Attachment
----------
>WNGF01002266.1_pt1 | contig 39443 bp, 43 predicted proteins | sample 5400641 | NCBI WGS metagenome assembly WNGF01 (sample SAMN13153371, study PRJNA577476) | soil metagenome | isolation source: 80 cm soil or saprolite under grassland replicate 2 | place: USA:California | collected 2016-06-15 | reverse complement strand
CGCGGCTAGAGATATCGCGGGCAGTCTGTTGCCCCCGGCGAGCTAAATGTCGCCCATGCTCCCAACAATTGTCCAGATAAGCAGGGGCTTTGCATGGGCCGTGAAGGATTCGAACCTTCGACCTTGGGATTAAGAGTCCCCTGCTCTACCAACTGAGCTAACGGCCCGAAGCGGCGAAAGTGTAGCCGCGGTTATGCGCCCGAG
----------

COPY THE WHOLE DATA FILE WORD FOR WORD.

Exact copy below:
>WNGF01002266.1_pt1 | contig 39443 bp, 43 predicted proteins | sample 5400641 | NCBI WGS metagenome assembly WNGF01 (sample SAMN13153371, study PRJNA577476) | soil metagenome | isolation source: 80 cm soil or saprolite under grassland replicate 2 | place: USA:California | collected 2016-06-15 | reverse complement strand
CGCGGCTAGAGATATCGCGGGCAGTCTGTTGCCCCCGGCGAGCTAAATGTCGCCCATGCTCCCAACAATTGTCCAGATAAGCAGGGGCTTTGCATGGGCCGTGAAGGATTCGAACCTTCGACCTTGGGATTAAGAGTCCCCTGCTCTACCAACTGAGCTAACGGCCCGAAGCGGCGAAAGTGTAGCCGCGGTTATGCGCCCGAG